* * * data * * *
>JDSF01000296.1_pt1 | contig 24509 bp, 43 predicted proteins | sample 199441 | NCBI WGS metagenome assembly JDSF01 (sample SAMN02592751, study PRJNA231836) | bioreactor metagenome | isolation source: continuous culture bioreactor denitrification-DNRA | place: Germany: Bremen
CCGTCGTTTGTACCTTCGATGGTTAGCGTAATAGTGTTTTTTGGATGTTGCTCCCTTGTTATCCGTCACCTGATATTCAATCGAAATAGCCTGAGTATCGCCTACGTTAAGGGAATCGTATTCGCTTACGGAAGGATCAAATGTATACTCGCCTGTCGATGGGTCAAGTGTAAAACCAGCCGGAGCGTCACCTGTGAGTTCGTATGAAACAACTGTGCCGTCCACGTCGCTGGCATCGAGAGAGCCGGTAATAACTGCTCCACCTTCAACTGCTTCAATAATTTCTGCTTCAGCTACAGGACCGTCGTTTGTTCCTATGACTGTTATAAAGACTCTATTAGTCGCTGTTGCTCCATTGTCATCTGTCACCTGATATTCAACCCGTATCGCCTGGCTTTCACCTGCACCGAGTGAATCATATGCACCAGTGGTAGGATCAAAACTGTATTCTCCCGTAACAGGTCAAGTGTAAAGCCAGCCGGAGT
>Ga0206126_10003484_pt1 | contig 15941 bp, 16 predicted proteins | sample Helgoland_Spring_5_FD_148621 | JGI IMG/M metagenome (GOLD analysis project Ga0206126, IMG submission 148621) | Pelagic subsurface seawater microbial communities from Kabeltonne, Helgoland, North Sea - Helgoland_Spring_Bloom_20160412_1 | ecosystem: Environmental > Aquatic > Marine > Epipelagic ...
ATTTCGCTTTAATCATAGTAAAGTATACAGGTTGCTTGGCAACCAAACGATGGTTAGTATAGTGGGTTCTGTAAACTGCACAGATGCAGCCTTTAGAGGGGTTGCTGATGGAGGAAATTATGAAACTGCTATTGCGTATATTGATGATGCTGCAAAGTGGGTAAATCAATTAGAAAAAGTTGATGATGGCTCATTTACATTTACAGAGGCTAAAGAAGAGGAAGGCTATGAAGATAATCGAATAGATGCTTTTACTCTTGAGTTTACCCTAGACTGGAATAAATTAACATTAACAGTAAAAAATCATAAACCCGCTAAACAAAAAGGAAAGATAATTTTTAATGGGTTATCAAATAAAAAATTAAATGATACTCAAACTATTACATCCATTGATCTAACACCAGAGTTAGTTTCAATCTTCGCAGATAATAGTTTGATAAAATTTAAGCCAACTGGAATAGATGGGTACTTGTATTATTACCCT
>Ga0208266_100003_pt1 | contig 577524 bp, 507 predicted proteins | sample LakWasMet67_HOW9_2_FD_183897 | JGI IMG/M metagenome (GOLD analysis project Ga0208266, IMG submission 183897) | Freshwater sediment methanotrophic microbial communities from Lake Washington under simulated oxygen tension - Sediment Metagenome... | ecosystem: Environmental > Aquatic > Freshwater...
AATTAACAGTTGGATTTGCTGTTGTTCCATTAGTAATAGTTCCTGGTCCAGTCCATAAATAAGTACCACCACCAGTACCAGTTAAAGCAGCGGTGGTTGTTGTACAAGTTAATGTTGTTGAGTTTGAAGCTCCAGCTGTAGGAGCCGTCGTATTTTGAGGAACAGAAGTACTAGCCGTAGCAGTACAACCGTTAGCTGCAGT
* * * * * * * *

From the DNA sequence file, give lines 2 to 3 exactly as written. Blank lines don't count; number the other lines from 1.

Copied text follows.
CCGTCGTTTGTACCTTCGATGGTTAGCGTAATAGTGTTTTTTGGATGTTGCTCCCTTGTTATCCGTCACCTGATATTCAATCGAAATAGCCTGAGTATCGCCTACGTTAAGGGAATCGTATTCGCTTACGGAAGGATCAAATGTATACTCGCCTGTCGATGGGTCAAGTGTAAAACCAGCCGGAGCGTCACCTGTGAGTTCGTATGAAACAACTGTGCCGTCCACGTCGCTGGCATCGAGAGAGCCGGTAATAACTGCTCCACCTTCAACTGCTTCAATAATTTCTGCTTCAGCTACAGGACCGTCGTTTGTTCCTATGACTGTTATAAAGACTCTATTAGTCGCTGTTGCTCCATTGTCATCTGTCACCTGATATTCAACCCGTATCGCCTGGCTTTCACCTGCACCGAGTGAATCATATGCACCAGTGGTAGGATCAAAACTGTATTCTCCCGTAACAGGTCAAGTGTAAAGCCAGCCGGAGT
>Ga0206126_10003484_pt1 | contig 15941 bp, 16 predicted proteins | sample Helgoland_Spring_5_FD_148621 | JGI IMG/M metagenome (GOLD analysis project Ga0206126, IMG submission 148621) | Pelagic subsurface seawater microbial communities from Kabeltonne, Helgoland, North Sea - Helgoland_Spring_Bloom_20160412_1 | ecosystem: Environmental > Aquatic > Marine > Epipelagic ...